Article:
Lumbar Microdiscectomy and Lumbar Decompression Improve Functional Outcomes and Depression Scores.

Lumbar microdiscectomy and lumbar decompression improve functional outcomes and depression scores.

Evid Based Spine Care J. 2012 Nov; 3(4): 65-6
Tharin S, Mayer E, Krishnaney A

Study design: ?Retrospective review. Introduction: ?Lumbar radiculopathy and claudicant leg pain are common degenerative spinal conditions often treated by elective microdiscectomy or decompression. Published outcome data for these procedures have focused on improvement in pain scores, and not on grounded functional outcome or depression scores.1,2,3 Moreover, depression is considered by many surgeons to be a red flag for poor outcome for surgical treatment. We asked what effect lumbar microdiscectomy and laminectomy procedures had on functional outcome and depression scores in our clinical population. Methods: ?Beginning in January 2010, the following outcome data were prospectively gathered before and after surgery from all patients at the Cleveland Clinic undergoing either lumbar microdiscectomy or lumbar decompression: EQ-5D (EuroQOL, quality-of-life measure), PHQ-9 (measure of depressive symptoms), PDQ (pain disability questionnaire), and Rankin scores (disability or dependence in daily activities). Results: ?The mean EuroQOL scores improved by 35% (from 0.4-0.75 of a maximum of 1.0) for both microdiscectomy and lumbar laminectomies. The mean PHQ-9 scores (measure of depressive symptoms) significantly improved for most patients undergoing either procedure. In line with previously published reports, we also found improvement in Rankin scores and Pain Disability Questionnaire scores. Conclusions: ?Our outcome data indicate that microdiscectomy and lumbar decompression not only reduce disability and pain but also improve depressive symptoms and overall quality of life for patients. These findings support operative treatment of lumbar radiculopathy and neurogenic claudication including treatment performed in the depressed population. HubMed – depression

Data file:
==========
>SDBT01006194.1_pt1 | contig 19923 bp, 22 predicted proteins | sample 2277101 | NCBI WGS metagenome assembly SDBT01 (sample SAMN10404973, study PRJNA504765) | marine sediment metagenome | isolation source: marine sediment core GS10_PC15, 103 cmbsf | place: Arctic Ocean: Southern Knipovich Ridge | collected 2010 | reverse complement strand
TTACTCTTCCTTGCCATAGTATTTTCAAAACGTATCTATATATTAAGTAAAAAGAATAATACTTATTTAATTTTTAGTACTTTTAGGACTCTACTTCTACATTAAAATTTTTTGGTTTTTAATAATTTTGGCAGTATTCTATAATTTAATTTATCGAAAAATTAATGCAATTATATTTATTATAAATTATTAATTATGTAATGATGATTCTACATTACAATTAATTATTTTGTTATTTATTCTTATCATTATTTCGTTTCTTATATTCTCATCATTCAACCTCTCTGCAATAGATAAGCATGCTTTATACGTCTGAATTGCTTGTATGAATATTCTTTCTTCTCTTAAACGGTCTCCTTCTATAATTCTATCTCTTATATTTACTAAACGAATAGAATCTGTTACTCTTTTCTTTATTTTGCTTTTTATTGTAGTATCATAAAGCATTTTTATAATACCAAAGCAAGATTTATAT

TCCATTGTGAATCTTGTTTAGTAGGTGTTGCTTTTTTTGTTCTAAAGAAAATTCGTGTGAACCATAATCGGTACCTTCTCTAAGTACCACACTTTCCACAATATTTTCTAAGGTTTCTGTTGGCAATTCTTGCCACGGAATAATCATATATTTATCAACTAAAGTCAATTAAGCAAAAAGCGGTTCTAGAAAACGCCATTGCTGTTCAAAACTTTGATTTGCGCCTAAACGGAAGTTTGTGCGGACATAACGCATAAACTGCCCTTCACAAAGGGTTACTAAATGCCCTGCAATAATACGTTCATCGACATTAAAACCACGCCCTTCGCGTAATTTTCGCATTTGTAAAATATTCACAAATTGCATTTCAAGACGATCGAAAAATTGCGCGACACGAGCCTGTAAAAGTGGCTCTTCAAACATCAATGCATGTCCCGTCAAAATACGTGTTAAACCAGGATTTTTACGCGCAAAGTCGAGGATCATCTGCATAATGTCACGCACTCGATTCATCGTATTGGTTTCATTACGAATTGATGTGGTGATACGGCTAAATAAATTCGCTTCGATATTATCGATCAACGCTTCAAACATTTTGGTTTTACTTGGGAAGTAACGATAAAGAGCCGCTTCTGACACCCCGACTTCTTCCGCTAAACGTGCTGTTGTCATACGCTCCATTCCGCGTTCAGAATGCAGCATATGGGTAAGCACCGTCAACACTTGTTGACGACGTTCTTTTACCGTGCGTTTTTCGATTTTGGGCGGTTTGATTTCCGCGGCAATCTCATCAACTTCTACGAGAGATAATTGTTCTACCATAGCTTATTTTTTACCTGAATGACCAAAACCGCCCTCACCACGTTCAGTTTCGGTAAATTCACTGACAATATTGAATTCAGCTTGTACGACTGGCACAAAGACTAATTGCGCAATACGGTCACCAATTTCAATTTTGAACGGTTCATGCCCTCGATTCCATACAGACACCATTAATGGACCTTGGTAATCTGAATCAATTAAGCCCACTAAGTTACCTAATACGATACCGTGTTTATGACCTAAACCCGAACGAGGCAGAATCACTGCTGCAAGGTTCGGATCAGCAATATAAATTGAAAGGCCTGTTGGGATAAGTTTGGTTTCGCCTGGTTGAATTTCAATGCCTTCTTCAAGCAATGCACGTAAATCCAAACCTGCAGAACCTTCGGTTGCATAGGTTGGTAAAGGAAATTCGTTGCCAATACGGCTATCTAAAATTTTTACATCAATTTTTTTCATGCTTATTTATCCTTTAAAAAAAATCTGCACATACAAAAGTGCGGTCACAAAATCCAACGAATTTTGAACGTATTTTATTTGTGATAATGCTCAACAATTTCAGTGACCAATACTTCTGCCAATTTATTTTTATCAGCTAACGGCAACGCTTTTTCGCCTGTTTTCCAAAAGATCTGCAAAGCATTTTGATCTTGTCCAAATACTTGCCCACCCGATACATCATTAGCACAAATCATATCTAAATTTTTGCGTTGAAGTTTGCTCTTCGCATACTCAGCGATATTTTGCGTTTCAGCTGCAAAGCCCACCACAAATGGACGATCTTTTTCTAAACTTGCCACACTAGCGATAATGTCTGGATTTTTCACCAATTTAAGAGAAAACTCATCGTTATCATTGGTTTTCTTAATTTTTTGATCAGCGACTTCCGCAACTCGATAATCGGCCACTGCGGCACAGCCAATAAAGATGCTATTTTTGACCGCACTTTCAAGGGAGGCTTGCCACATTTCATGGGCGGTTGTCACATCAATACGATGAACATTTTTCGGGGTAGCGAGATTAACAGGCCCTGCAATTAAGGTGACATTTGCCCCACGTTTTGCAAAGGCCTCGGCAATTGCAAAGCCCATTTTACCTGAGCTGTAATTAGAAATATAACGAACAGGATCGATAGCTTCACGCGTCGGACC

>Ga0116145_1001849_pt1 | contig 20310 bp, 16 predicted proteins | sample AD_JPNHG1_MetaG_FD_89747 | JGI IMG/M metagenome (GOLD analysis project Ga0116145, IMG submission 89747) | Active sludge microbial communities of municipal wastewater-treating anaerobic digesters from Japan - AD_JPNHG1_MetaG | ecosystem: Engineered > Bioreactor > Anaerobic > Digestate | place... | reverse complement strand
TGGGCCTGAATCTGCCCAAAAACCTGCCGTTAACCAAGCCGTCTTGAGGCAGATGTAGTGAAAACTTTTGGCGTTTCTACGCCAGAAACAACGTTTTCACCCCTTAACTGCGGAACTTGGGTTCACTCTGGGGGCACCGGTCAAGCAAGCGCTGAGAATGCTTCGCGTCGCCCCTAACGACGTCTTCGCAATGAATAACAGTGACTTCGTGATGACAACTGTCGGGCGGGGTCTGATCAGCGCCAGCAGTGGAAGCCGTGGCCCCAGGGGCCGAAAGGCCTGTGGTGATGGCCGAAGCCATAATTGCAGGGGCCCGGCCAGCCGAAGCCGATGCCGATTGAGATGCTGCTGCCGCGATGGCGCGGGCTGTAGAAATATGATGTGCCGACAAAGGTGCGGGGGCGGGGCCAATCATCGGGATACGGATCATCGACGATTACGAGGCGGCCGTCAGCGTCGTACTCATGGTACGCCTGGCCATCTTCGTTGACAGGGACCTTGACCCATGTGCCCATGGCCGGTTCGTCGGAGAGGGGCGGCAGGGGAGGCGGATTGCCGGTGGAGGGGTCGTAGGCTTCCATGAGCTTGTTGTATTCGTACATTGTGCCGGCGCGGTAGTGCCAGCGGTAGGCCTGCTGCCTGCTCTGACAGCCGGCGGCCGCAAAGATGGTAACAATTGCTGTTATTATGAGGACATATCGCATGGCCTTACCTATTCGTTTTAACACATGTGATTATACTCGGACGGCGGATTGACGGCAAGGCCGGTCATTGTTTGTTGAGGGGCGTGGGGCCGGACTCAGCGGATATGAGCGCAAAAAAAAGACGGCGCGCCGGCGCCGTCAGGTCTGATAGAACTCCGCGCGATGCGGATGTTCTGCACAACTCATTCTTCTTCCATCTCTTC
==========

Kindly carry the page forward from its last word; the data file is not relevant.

Stress Management, Depression and Immune Status in Lower Income Racial/Ethnic Minority Women Co-infected with HIV and HPV.

J Appl Biobehav Res. 2013 Mar 1; 18(1): 37-57
Lopez CR, Antoni MH, Pereira D, Seay J, Whitehead N, Potter J, O’Sullivan M, Fletcher MA

The stress of co-infection with HIV and Human Papillomavirus (HPV), in race/ethnic minority women, may increase depression and immune decrements. Compromised immunity in HIV+ HPV+ women may increase the odds of cervical dysplasia. Thus we tested the efficacy of a 10-wk cognitive behavioral stress management (CBSM) group intervention and hypothesized that CBSM would decrease depression and improve immune status (CD4+ T-cells, natural killer [NK] cells). HIV+HPV+ women (n=71) completed the Beck Depression Inventory (BDI) and provided blood samples, were randomized to CBSM or a control condition, and were re-assessed post-intervention. Women in CBSM revealed less depression, greater NK cells, and marginally greater CD4+ T-cells post-intervention vs. controls. Stress management may improve mood and immunity in HIV+HPV+ lower income minority women. HubMed – depression


Efficiency of Conservation Management Methods for Subdivided Populations under Local Adaptation.